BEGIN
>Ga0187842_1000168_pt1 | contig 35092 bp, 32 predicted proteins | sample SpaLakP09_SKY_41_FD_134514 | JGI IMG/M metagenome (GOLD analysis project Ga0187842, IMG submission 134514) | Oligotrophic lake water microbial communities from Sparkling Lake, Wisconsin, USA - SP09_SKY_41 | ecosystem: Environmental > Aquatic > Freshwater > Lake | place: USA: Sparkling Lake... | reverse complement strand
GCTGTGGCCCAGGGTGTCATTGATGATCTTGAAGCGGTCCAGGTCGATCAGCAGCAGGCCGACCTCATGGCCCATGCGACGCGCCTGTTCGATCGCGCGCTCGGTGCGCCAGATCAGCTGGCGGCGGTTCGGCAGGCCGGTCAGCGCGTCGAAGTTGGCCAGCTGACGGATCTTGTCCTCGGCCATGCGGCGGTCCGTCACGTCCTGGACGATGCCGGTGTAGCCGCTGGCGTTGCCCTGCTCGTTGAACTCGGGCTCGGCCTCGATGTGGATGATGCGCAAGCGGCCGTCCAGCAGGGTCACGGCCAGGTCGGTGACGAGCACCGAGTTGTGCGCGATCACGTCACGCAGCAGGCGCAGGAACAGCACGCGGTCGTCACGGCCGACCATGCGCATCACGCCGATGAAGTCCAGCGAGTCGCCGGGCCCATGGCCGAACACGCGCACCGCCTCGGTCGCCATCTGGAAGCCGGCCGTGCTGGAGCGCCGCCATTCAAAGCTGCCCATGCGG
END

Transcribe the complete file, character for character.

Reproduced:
>Ga0187842_1000168_pt1 | contig 35092 bp, 32 predicted proteins | sample SpaLakP09_SKY_41_FD_134514 | JGI IMG/M metagenome (GOLD analysis project Ga0187842, IMG submission 134514) | Oligotrophic lake water microbial communities from Sparkling Lake, Wisconsin, USA - SP09_SKY_41 | ecosystem: Environmental > Aquatic > Freshwater > Lake | place: USA: Sparkling Lake... | reverse complement strand
GCTGTGGCCCAGGGTGTCATTGATGATCTTGAAGCGGTCCAGGTCGATCAGCAGCAGGCCGACCTCATGGCCCATGCGACGCGCCTGTTCGATCGCGCGCTCGGTGCGCCAGATCAGCTGGCGGCGGTTCGGCAGGCCGGTCAGCGCGTCGAAGTTGGCCAGCTGACGGATCTTGTCCTCGGCCATGCGGCGGTCCGTCACGTCCTGGACGATGCCGGTGTAGCCGCTGGCGTTGCCCTGCTCGTTGAACTCGGGCTCGGCCTCGATGTGGATGATGCGCAAGCGGCCGTCCAGCAGGGTCACGGCCAGGTCGGTGACGAGCACCGAGTTGTGCGCGATCACGTCACGCAGCAGGCGCAGGAACAGCACGCGGTCGTCACGGCCGACCATGCGCATCACGCCGATGAAGTCCAGCGAGTCGCCGGGCCCATGGCCGAACACGCGCACCGCCTCGGTCGCCATCTGGAAGCCGGCCGTGCTGGAGCGCCGCCATTCAAAGCTGCCCATGCGG